Short-term rental owners, residents want stiffer regulations, enforcement in unincorporated Jeffco

Deb Hurley Brobst
Posted 9/6/23

Both owners and opponents of short-term rentals in unincorporated Jefferson County agree: The county’s regulations need both to be updated and enforced.

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Short-term rental owners, residents want stiffer regulations, enforcement in unincorporated Jeffco


Both owners and opponents of short-term rentals in unincorporated Jefferson County agree: The county’s regulations need both to be updated and enforced.

Short-term rental owners said the current process to get a license was onerous, and there was little recourse to enforce the rules. Opponents, who would prefer no short-term rentals in the foothills, said if they were allowed, they should be limited, and there should be strong rules and even stronger enforcement.

About 100 people attended a community meeting on Aug. 30 conducted by Jeffco’s Planning & Zoning staff to discuss changes they would like to see in new regulations that staff is drafting for short-term rentals, called STRs. Staff conducted a virtual meeting earlier in August and will conduct its final community meeting, also virtual, at 3 p.m. Tuesday, Sept. 12. Anyone wanting to provide feedback on the STR regulations also can email

Jeffco Planner Cassidy Clements, who is facilitating the changes, has said repeatedly that the county knows changes need to take place. The county began working on the short-term rental rules in 2022, but the pandemic stopped the process. Jeffco has begun again, hosting community meetings to get input and hiring a consultant to help with creating the enforcement plans.

Among the rules in the current Jeffco STR regulations are that STRs must be on a minimum one-acre lot; adequate parking must be provided, equaling the number of bedrooms in the home plus an additional spot; defensible space requirements must be met; and there can be no more than five bedrooms.

Owners must go through an application process that includes a hearing before the county’s Board of Adjustment, and if someone complains about an unpermitted STR, one of the county’s four enforcement staff members tries to validate the complaint within three to four days. The operator has 10 days to correct the violation.

The county believes there are about 900 homes operating as STRs in unincorporated Jefferson County, though it is difficult to get data on exactly how many are operating, and only 30 of them have received county permits.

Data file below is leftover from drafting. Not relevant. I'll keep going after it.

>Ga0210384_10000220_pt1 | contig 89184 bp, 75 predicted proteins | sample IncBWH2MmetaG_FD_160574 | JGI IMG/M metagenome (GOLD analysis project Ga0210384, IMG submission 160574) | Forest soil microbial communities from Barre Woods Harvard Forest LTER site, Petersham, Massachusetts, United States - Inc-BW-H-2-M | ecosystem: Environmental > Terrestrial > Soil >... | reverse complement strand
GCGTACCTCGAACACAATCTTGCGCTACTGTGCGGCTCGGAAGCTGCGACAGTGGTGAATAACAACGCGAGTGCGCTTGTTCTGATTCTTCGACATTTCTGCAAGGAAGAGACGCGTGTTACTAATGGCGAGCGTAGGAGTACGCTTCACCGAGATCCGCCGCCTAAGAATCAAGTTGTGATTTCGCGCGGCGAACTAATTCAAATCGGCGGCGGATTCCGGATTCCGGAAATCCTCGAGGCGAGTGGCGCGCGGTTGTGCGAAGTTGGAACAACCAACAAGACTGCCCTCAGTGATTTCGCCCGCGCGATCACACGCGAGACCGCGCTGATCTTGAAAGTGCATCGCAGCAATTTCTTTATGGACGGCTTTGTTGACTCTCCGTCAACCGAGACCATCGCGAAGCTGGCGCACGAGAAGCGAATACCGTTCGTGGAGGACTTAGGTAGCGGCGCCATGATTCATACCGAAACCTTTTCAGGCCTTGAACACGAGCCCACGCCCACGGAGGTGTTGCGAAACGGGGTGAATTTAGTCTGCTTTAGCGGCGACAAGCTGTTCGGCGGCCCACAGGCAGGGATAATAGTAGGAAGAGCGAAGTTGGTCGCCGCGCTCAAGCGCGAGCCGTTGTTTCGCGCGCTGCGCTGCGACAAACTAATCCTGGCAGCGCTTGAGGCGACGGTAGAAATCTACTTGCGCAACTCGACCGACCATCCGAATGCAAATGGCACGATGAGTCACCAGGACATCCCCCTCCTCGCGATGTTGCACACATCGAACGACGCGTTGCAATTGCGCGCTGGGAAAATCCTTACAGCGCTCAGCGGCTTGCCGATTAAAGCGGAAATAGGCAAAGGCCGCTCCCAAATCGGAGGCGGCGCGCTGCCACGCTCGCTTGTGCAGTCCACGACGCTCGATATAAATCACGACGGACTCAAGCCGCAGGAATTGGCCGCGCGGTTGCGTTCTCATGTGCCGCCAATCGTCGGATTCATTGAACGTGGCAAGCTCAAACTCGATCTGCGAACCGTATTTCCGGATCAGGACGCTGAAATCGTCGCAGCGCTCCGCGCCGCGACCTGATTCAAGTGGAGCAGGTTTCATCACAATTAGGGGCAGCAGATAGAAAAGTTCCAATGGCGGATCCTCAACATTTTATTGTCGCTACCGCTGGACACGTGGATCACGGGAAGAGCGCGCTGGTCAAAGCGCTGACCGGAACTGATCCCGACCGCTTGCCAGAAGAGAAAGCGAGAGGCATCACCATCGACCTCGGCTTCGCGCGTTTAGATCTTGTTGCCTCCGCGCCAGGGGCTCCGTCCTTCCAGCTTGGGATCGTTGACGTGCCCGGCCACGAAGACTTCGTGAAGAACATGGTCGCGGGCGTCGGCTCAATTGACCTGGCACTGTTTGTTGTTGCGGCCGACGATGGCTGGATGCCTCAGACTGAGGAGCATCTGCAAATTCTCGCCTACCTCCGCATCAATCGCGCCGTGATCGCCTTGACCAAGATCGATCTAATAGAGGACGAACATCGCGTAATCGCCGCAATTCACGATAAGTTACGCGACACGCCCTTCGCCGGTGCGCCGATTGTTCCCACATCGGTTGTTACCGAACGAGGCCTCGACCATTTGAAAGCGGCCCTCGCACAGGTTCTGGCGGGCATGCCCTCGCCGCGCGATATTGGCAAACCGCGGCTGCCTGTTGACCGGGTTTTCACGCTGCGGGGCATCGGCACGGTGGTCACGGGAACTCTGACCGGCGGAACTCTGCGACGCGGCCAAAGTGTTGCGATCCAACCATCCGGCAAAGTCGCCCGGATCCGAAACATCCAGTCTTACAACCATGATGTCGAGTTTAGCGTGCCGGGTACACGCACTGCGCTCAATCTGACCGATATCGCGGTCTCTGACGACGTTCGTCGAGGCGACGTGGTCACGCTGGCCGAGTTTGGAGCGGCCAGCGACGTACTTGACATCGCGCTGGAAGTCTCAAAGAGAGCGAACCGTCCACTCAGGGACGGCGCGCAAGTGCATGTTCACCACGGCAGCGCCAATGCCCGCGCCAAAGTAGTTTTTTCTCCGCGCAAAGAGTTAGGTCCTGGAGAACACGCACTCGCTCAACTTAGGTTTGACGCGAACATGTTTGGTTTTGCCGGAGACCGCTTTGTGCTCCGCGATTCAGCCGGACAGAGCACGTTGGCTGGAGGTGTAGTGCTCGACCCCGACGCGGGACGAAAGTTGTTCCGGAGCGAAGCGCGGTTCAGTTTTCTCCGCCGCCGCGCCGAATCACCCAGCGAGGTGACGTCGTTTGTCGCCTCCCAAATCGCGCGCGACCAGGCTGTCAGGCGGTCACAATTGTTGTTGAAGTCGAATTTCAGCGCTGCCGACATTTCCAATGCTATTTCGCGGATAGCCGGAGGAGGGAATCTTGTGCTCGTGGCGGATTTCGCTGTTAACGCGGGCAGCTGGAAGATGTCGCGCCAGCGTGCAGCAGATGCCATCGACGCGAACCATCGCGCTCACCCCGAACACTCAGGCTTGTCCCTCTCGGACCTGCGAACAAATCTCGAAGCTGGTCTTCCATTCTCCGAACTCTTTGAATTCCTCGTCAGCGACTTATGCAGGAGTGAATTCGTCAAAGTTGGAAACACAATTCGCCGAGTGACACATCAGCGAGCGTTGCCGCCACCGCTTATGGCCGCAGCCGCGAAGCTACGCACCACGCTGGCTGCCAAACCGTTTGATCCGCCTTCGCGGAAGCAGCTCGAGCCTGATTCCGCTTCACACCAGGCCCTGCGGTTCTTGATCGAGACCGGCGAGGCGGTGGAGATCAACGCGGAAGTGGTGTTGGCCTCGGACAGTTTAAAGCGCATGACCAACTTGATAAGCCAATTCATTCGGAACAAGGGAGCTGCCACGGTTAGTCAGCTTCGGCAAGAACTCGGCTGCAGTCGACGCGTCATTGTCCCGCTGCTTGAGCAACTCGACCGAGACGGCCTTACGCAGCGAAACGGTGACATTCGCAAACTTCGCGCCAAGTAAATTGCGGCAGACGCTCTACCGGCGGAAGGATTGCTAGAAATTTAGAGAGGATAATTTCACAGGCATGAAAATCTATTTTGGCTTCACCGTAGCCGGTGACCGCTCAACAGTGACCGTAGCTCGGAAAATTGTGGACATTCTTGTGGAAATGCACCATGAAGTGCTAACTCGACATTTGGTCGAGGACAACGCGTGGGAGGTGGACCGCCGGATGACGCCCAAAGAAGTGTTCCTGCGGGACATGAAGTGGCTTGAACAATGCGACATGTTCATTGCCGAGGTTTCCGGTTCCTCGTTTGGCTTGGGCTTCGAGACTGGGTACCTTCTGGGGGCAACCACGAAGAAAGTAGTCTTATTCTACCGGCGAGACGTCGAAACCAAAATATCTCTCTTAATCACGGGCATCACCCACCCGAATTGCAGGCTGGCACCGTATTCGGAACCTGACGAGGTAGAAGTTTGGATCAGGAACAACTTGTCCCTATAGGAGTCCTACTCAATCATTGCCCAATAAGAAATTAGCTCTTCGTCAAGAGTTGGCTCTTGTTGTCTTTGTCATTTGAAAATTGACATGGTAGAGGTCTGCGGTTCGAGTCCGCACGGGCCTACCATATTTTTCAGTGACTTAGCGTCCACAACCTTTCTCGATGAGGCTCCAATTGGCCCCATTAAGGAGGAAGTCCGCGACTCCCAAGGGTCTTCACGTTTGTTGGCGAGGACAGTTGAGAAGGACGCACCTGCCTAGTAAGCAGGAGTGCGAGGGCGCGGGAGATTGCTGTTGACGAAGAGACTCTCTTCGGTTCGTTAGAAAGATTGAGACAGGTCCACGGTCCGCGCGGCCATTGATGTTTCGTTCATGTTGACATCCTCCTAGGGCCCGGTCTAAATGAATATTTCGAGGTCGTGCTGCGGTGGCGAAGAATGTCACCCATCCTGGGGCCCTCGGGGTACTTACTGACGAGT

STR suggestions

Among the ideas speakers suggested are:

  • Those staying at STRs should not be allowed to have anything that could create a spark because of wildfire concerns. 
  • Fines for noncompliance could be large to deter STR owners from breaking the rules. 
  • Rules should be required on trash, so uninformed guests don’t attract bears.
  • Don’t allow parties.
  • Require homeowners to be on-site.
  • Allow fewer short-term rentals in the foothills than down the hill.
  • Limit the number of STRs throughout the county.
  • STRs should not be allowed on a dead-end road.
  • Septic tanks should be pumped regularly.
  • Don’t allow hot tubs, especially on properties that are on wells.
  • Commercial businesses should not be allowed to buy up homes to create STRs.

STR owners

“I own a short-term rental property,” one owner named Sara said. “It’s unfortunate it’s come to this point. We can all agree there’s frustrations on both sides.”

The permitting process, she said, is difficult, and it would help if Jeffco’s enforcement process was better.

“Both ends have the same concerns,” she said. “The county is not doing its job. People who are responsible short-term rental owners are being thrown under the bus.”

Another STR owner said she operates one to supplement her income, so she can stay in her house. Others use STRs to pay for second homes.

Another STR owner said he tried to get a short-term rental license, but it took so long that he gave up and operated one without a license.

“Many of the concerns can be mitigated by regulations and responsible owners,” an owner said. 

Concerns about STRs

Residents suggested the foothills were not vacation destinations, and people could stay in hotels instead of in homes. 

 “We live in our mountain community because that is where we want to live,” one speaker said. “If they want to live here, they should move here, not just be a tourist.”

Some said STR rules should be different in the foothills than down the hill because of different issues such as wildfire threats, wildlife, wells and septic systems. 

“As a resident,” one person who is against STRs said, “I feel abandoned. I feel like I’m not important. A clear compliance timeline would be helpful. If we complain, we need to know when there will be a response.”

Owners of short-term rentals, especially those that are owned by commercial ventures, are willing to risk (residents’) lives and homes to make money, one speaker said.

Residents said they love their safety, privacy and security, but instead, there’s been animosity, frustration and anxiety. They are concerned about security in the neighborhood because residents don’t know who is staying in their neighborhoods.

“Our neighborhoods are being disrupted,” said Randy Leonard, an organizer of Foothills Foothills Community Action Group, a group working to get county rules changed and enforcement increased. “Some of us have had our lives turned upside down because of short-term rentals.”

STR, short-term rental, Jefferson County, Cassidy Clements, Jeffco Planning & Zoning


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